So many people find themselves in this position. In the past, this problem kept many otherwise qualified culinary school candidates away from formal education.
But now, online culinary school can be the answer. Escoffier’s online culinary arts programs can give adult students the flexibility they need to continue working and stay present with their families, while also getting that school credential. Graduate Rhonda Adkins attended Escoffier’s online program in her early 50s while working full-time, running her blog, and raising six children!
“When you have a life and a job, you just can’t quit and go off to a traditional school—especially at my age. So I loved having the opportunity [to attend school online]. It was such a good experience for me.”* Rhonda Adkins, Escoffier Online Graduate and Food Photographer
Students watch instructional videos and complete their cooking assignments in their home kitchens, on their own schedule (as long as they meet class deadlines). Do your classwork on Sunday morning while the kids are relaxing, or turn an entrée assignment into a family dinner. There are also live lessons, assignments to submit, and ongoing feedback from professional Chef Instructors.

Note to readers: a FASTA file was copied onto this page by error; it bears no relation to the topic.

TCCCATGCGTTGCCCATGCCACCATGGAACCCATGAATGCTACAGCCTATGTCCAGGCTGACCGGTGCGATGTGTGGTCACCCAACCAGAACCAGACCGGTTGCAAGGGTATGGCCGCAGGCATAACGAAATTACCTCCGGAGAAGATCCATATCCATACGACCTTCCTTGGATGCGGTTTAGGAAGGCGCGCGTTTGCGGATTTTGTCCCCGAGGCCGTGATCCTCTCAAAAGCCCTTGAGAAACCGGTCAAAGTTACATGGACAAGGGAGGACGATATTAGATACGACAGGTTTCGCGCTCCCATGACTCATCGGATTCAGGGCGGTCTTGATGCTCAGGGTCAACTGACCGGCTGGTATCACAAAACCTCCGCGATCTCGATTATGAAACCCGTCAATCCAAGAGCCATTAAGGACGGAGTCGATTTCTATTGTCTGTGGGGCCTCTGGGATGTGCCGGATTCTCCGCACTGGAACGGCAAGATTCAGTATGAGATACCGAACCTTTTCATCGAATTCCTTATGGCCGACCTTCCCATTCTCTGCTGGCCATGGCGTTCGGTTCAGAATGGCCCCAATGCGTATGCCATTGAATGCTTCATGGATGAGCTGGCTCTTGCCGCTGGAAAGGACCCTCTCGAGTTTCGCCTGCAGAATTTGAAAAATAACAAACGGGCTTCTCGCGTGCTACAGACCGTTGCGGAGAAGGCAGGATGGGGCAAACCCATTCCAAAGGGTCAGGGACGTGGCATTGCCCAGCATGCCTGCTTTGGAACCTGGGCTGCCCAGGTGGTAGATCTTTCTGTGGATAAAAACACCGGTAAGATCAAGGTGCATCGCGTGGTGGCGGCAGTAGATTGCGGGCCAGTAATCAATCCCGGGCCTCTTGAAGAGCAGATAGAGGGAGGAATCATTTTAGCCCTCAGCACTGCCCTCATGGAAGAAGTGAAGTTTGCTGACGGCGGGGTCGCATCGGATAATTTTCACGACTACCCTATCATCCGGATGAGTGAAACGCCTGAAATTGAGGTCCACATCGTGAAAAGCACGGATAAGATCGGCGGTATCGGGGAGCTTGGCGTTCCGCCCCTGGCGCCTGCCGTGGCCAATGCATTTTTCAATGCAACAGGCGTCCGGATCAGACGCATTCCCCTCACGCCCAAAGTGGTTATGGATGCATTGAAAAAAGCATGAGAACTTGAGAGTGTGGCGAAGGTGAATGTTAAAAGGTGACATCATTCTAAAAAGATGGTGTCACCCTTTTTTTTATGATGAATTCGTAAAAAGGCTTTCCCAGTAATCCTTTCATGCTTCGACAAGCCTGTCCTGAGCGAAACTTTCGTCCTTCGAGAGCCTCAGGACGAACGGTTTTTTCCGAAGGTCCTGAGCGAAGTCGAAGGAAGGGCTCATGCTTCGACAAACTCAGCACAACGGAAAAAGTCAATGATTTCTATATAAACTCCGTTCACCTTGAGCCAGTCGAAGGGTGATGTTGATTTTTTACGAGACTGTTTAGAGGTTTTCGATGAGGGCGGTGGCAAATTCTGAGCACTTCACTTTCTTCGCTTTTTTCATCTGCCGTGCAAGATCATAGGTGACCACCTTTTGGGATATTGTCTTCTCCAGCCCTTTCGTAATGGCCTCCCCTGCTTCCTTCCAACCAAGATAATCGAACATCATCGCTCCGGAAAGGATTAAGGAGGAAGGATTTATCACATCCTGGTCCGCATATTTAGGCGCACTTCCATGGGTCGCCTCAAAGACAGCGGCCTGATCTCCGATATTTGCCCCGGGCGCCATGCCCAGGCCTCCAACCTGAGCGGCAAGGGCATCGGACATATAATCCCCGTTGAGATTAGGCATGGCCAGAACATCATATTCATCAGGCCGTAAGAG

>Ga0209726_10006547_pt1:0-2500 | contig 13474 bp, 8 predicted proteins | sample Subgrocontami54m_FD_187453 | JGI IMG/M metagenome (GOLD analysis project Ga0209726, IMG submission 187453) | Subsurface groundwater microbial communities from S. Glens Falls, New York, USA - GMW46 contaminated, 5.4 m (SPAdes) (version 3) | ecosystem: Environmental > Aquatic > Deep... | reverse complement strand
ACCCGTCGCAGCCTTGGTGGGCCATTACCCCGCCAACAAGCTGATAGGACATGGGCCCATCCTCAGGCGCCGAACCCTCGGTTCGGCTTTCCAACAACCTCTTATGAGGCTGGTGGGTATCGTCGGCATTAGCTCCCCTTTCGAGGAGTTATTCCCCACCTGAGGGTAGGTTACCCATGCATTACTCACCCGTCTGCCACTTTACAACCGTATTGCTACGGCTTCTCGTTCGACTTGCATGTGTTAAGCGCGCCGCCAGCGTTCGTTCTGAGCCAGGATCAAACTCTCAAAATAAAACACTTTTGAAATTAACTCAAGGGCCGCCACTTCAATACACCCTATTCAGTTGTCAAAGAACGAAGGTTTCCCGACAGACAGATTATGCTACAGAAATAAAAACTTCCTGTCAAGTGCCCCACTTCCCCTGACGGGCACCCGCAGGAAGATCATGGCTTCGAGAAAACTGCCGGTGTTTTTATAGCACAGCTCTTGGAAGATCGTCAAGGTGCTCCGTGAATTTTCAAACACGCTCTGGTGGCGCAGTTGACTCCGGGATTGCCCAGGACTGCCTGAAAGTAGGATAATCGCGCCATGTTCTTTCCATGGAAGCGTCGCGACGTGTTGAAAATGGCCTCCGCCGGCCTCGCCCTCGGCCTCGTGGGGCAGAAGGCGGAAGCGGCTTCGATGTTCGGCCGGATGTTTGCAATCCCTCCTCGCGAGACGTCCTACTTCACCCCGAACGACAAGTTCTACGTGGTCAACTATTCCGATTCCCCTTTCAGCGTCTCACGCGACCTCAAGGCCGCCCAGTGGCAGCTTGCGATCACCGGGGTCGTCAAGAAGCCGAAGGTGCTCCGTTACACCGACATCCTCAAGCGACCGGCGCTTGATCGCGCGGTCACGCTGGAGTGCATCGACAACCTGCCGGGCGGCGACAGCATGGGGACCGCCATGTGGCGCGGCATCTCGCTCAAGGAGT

Modern technology has allowed us to access an education that was once the domain only of a privileged few. There’s no reason why an online curriculum shouldn’t benefit students of all ages.
Online students will also have someone in their corner, in the form of a Success Coach. These coaches may provide support and supplemental resources to help students excel in their programs. For older students who may be adjusting to the school environment for the first time in years, these helpers can be an invaluable source of support and guidance!
If You Always Do What You’ve Always Done, You Always Get What You’ve Always Gotten
Change can be hard. And it can get even harder as we get older. We become more set in our ways and may feel that we have more to lose.
But adulthood does not—and should not—equal stagnation. Adults who are brave enough to try something new often find that the rewards are well worth it. You are NOT too old to become a chef. With hard work and the right education, you have just as good a chance as anyone else of achieving your dreams.
Explore all of our culinary arts programs to see which ones are the best fit for you and your goals!
To read more about the path of adult culinary students, try these articles next:
- Why Older Students Should Consider Culinary School
- How to Become a Chef: The Complete Guide
- How Older Workers Can Change Careers and Enter the Culinary Industry
*Information may not reflect every student’s experience. Results and outcomes may be based on several factors, such as geographical region or previous experience.